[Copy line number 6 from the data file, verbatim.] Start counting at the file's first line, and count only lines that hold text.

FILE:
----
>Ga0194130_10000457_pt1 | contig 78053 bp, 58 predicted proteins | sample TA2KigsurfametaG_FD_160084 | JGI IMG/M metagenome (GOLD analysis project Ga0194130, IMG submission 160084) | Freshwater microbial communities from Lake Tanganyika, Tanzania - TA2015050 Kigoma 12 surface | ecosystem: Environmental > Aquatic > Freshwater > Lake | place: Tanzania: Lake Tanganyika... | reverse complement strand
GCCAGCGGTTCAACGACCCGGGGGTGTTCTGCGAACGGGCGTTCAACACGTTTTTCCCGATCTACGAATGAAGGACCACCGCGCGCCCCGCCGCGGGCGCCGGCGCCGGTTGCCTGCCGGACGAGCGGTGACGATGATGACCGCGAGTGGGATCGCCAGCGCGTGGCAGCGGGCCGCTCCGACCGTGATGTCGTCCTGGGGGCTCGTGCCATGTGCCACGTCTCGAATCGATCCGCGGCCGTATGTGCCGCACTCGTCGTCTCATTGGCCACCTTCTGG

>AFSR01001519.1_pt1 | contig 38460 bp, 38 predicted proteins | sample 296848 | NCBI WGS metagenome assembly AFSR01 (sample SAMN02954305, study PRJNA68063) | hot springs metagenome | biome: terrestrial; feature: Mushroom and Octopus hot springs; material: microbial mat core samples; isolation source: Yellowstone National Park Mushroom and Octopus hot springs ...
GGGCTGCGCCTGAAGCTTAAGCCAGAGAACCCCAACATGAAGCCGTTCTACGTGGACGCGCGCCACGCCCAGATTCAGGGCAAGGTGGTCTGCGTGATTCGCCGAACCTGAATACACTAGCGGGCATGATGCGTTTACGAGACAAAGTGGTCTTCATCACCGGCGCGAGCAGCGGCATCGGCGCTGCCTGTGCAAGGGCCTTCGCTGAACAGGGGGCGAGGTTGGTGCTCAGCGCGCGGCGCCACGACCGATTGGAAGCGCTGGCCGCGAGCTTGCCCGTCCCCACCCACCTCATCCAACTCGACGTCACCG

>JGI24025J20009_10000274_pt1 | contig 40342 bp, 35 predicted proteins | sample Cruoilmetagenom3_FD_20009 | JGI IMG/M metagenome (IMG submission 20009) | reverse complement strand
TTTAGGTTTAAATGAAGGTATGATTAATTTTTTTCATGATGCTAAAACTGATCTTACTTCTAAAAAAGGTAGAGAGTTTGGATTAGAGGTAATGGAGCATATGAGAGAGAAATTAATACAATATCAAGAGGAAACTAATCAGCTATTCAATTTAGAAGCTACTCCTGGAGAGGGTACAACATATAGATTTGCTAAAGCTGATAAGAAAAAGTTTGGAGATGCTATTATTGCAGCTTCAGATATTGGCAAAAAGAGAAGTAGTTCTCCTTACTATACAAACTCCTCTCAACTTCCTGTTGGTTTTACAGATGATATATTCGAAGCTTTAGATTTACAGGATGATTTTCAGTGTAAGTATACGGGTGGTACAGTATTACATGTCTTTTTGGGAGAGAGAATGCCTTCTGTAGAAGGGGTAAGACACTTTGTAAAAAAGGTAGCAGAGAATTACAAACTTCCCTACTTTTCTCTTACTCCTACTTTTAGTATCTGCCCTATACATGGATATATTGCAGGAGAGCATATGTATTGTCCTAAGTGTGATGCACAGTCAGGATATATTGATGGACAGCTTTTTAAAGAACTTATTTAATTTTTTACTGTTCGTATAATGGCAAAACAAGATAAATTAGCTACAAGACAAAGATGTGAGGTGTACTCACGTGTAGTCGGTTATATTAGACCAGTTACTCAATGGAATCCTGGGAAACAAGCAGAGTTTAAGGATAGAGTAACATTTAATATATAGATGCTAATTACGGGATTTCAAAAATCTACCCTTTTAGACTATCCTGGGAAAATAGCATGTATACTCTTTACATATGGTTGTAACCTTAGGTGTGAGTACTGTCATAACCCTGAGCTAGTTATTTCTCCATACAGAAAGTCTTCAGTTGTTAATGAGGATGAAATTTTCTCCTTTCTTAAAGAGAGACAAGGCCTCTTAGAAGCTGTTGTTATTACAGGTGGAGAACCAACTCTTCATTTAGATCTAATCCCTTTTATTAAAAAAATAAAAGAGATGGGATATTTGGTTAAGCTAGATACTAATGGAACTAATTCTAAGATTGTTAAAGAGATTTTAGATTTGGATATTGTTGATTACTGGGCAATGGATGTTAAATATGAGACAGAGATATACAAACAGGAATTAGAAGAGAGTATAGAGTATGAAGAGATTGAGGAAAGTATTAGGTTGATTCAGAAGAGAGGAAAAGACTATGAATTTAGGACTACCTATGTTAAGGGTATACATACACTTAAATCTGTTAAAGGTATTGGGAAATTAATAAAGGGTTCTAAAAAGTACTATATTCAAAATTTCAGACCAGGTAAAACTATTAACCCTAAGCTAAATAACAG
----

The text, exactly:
TTTAGGTTTAAATGAAGGTATGATTAATTTTTTTCATGATGCTAAAACTGATCTTACTTCTAAAAAAGGTAGAGAGTTTGGATTAGAGGTAATGGAGCATATGAGAGAGAAATTAATACAATATCAAGAGGAAACTAATCAGCTATTCAATTTAGAAGCTACTCCTGGAGAGGGTACAACATATAGATTTGCTAAAGCTGATAAGAAAAAGTTTGGAGATGCTATTATTGCAGCTTCAGATATTGGCAAAAAGAGAAGTAGTTCTCCTTACTATACAAACTCCTCTCAACTTCCTGTTGGTTTTACAGATGATATATTCGAAGCTTTAGATTTACAGGATGATTTTCAGTGTAAGTATACGGGTGGTACAGTATTACATGTCTTTTTGGGAGAGAGAATGCCTTCTGTAGAAGGGGTAAGACACTTTGTAAAAAAGGTAGCAGAGAATTACAAACTTCCCTACTTTTCTCTTACTCCTACTTTTAGTATCTGCCCTATACATGGATATATTGCAGGAGAGCATATGTATTGTCCTAAGTGTGATGCACAGTCAGGATATATTGATGGACAGCTTTTTAAAGAACTTATTTAATTTTTTACTGTTCGTATAATGGCAAAACAAGATAAATTAGCTACAAGACAAAGATGTGAGGTGTACTCACGTGTAGTCGGTTATATTAGACCAGTTACTCAATGGAATCCTGGGAAACAAGCAGAGTTTAAGGATAGAGTAACATTTAATATATAGATGCTAATTACGGGATTTCAAAAATCTACCCTTTTAGACTATCCTGGGAAAATAGCATGTATACTCTTTACATATGGTTGTAACCTTAGGTGTGAGTACTGTCATAACCCTGAGCTAGTTATTTCTCCATACAGAAAGTCTTCAGTTGTTAATGAGGATGAAATTTTCTCCTTTCTTAAAGAGAGACAAGGCCTCTTAGAAGCTGTTGTTATTACAGGTGGAGAACCAACTCTTCATTTAGATCTAATCCCTTTTATTAAAAAAATAAAAGAGATGGGATATTTGGTTAAGCTAGATACTAATGGAACTAATTCTAAGATTGTTAAAGAGATTTTAGATTTGGATATTGTTGATTACTGGGCAATGGATGTTAAATATGAGACAGAGATATACAAACAGGAATTAGAAGAGAGTATAGAGTATGAAGAGATTGAGGAAAGTATTAGGTTGATTCAGAAGAGAGGAAAAGACTATGAATTTAGGACTACCTATGTTAAGGGTATACATACACTTAAATCTGTTAAAGGTATTGGGAAATTAATAAAGGGTTCTAAAAAGTACTATATTCAAAATTTCAGACCAGGTAAAACTATTAACCCTAAGCTAAATAACAG